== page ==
Explore Your German Heritage
Trace the roots of your family tree in Germany, and follow the routes your ancestors took to reach a new life in America. Follow the 400-year timeline of significant events in German emigration history, and see how German-Americans continue to shape the modern United States today.
From religious freedom seekers in the 1600s to one of the leading ancestry groups in the U.S. today, German immigrants have woven their stories into the fabric of American culture. Get to know the rich history of your ancestors in the Genealogy section, where you’ll find valuable links to regional archives and web resources to guide you on your German heritage journey.
In the Famous People section, learn about famous German-Americans who’ve had a big influence on American cultural identity and society. Then, build a custom itinerary with our Trip Planner to visit the historic places which tell the story of German emigrants to America.
Your Journey Begins Here
First, your research strategy should be focused on finding the last residence or at least the area in Germany your family came from. Then, identify local or regional resources in that area. For this purpose, passenger manifests, including lists of arrivals at U.S. ports, or departures from Germany often provide very helpful information. Those include established large databases, provided by commercial firms for fees, or those offered for free by societies or other institutions.
The next steps lead you to state archives, church archives, and civil registration offices of communities, towns or districts. Also, local databases, including name-lists, family and local history publications are helpful. You will notice that archives in Germany – be it church or state archives, German websites from genealogical societies, church offices or groups of volunteers – do not always provide English-language navigation or explanation. Therefore, you should contact them directly. Be advised that many institutions or organizations may not have the resources to carry out extensive research, or that they need time to work on your request, and nominal fees may apply.
The following recommendations are based on a selection of addresses, resources, institutions and tools that are helpful in a basic and practical way. Please keep in mind that even in times of electronic data and high-speed internet, historical biographical research is a complicated task that requires time and patience.
Explore the German Archives
Records on emigration archives usually relate to applications of passports, reports of public administration, correspondence or related matters. Some archives have duplicates of church books, and some have civil registration records. From 1875 onwards, civil registration and vital statistics were filed at the Civil Registry Offices (Standesamt). Addresses are available through the cities' public administration. Use may be restricted or by appointment only. Church archives keep church books, and in some cases local genealogical societies have compiled family history books from these records.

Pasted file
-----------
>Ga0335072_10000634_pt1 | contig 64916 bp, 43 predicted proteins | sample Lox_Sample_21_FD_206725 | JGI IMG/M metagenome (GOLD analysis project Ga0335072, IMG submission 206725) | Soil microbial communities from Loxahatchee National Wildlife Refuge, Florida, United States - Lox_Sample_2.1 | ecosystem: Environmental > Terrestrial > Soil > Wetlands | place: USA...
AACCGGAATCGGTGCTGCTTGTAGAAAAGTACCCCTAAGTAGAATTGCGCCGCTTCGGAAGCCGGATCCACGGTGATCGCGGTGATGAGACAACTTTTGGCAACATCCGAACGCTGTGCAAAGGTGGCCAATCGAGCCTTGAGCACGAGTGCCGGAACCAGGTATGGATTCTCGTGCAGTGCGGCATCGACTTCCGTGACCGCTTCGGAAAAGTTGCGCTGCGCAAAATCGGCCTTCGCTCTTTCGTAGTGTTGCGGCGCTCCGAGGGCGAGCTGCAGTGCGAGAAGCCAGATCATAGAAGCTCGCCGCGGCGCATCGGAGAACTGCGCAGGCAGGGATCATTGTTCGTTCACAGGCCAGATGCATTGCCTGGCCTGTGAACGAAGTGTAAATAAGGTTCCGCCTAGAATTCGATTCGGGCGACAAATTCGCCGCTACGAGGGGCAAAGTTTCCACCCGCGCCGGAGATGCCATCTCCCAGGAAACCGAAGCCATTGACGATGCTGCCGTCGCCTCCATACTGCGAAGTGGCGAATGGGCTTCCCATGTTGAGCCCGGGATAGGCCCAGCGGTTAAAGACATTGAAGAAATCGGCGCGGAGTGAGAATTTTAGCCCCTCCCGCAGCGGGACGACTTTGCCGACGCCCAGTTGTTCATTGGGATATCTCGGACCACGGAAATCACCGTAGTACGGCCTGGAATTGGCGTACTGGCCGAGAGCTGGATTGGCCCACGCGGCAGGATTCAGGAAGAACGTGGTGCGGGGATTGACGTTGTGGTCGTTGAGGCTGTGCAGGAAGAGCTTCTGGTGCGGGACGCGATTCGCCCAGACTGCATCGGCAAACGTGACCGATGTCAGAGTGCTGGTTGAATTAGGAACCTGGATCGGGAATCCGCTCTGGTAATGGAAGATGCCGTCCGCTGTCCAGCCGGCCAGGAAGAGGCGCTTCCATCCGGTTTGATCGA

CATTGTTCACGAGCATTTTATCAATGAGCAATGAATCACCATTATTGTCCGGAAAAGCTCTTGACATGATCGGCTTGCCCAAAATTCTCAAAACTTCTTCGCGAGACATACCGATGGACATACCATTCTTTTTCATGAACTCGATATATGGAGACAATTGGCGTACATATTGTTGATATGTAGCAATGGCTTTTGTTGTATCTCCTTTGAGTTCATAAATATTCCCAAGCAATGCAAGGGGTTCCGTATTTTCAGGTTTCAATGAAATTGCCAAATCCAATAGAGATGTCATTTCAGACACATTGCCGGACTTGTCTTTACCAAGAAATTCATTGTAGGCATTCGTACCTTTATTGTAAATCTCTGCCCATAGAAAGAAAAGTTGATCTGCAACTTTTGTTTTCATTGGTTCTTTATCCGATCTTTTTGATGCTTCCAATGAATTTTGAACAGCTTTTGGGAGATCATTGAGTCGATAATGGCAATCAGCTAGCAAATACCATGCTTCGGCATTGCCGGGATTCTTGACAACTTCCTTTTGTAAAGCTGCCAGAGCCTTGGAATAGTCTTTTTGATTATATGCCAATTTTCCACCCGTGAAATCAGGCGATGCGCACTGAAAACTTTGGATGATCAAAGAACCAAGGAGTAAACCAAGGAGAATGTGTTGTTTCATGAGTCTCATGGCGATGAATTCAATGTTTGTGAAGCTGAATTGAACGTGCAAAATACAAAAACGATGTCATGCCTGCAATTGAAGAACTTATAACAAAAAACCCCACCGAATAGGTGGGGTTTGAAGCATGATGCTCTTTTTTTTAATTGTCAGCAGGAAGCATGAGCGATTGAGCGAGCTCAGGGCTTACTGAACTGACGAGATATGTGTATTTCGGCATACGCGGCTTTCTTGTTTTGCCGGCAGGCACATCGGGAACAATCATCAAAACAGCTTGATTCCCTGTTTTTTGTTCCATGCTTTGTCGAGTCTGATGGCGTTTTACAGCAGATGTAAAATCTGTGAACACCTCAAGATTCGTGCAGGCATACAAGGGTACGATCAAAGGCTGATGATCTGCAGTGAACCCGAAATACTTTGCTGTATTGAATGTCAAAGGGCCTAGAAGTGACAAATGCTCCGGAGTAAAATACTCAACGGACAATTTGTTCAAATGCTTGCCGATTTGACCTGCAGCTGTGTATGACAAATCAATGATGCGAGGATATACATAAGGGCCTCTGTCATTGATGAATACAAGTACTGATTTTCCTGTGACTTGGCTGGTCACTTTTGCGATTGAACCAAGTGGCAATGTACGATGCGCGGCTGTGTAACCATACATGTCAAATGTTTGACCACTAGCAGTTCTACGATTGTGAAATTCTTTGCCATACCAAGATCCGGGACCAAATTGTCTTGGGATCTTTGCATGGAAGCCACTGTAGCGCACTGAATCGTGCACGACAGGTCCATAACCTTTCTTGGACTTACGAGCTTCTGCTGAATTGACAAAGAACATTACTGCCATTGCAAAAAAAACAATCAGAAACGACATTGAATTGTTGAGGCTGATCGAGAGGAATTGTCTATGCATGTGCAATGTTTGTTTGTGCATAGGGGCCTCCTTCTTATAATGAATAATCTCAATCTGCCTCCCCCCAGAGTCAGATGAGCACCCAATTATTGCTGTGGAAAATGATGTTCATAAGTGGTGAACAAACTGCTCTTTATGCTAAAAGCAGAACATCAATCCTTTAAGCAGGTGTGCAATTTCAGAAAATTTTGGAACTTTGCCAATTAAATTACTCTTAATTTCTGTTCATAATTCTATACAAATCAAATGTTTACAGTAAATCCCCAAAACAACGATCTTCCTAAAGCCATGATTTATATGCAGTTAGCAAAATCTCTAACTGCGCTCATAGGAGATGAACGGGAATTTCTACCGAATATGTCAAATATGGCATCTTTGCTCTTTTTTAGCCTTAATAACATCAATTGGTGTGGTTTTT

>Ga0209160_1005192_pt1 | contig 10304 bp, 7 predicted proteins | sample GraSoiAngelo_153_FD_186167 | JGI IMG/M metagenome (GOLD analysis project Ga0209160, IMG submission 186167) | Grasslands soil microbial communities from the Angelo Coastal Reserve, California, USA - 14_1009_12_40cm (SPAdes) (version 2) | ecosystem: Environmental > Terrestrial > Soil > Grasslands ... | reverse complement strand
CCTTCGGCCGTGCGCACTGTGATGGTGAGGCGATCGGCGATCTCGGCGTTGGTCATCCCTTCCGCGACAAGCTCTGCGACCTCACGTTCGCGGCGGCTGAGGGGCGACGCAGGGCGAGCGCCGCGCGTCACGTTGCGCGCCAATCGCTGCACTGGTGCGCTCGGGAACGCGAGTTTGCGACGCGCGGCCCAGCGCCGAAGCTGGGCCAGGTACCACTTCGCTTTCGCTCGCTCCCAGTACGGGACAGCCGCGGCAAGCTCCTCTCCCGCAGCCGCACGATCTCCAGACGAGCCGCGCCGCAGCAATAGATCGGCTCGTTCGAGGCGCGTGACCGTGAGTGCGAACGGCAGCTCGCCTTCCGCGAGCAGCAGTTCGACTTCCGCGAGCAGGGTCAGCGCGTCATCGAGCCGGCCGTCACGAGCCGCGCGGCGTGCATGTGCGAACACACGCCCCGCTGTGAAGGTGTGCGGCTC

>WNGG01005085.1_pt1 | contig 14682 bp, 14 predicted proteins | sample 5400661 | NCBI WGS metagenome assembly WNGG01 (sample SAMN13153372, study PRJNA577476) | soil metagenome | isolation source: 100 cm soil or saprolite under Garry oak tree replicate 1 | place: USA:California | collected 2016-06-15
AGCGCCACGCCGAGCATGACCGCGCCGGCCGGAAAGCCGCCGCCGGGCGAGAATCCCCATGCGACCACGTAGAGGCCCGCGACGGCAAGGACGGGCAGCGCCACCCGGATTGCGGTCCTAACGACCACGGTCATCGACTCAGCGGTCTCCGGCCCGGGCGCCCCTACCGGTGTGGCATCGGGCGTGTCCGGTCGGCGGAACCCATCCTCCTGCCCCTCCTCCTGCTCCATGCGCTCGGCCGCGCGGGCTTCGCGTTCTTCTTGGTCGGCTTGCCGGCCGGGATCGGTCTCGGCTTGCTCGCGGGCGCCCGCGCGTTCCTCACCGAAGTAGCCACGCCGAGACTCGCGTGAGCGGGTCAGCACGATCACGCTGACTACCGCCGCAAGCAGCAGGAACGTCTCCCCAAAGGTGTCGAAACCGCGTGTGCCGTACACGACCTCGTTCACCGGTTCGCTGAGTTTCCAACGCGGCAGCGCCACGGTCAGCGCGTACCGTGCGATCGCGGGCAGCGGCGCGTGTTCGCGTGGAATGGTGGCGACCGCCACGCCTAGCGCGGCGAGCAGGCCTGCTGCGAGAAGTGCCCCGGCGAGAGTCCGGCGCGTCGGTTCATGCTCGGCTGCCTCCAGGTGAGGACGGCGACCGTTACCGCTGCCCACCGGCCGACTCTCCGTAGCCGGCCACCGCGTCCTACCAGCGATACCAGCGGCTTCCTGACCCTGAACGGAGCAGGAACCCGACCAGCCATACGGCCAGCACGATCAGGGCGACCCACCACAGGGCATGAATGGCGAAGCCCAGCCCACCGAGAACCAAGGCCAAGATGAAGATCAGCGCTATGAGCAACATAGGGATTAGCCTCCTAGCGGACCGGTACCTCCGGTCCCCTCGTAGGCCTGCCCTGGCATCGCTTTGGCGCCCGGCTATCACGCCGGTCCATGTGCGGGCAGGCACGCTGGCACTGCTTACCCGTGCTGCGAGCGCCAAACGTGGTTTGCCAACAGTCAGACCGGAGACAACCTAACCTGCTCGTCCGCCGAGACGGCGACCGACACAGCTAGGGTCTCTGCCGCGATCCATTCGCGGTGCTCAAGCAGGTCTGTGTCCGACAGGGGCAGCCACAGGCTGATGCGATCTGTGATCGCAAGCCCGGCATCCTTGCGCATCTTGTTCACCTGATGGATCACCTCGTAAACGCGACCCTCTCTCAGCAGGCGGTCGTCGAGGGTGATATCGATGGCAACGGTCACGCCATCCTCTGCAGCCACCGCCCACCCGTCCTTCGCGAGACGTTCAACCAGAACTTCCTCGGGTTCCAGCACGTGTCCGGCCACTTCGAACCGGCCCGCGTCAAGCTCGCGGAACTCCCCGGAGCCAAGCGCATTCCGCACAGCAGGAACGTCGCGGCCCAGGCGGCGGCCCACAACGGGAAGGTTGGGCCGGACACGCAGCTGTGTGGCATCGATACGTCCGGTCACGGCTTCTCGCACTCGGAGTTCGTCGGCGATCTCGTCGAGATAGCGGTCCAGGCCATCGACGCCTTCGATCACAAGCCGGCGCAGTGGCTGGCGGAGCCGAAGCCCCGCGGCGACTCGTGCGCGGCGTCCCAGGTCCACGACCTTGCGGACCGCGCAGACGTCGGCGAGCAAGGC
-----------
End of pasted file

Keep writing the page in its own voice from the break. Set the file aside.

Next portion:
German archives. This site is hosted by the Deutsche Archivschule at Marburg and lists addresses of archives in Germany. Mostly in German. Some archives have English websites.
The website of the Evangelical Church in Germany lists the member archives which are listed by cities and regions. Please note that church records may not necessarily be kept in these centralized repositories but may be kept in local church offices.
Get Started: Orientation & Research Tools
These are the major websites for research and travel in Germany compiling resources of emigration, historical and biographical databases, record lists, research strategies and services, as well as biographies, articles, timelines and links to academic institutions, tourist organizations and other useful information. The sites are well established in the genealogical community and most of them are constantly updated.
Website of Research and Travel. Compilation of resources and tools for emigration and historical biographical research in Germany. Many links to a variety of regional and local databases. Also links to German tourist organizations. Research and travel services are offered for fees.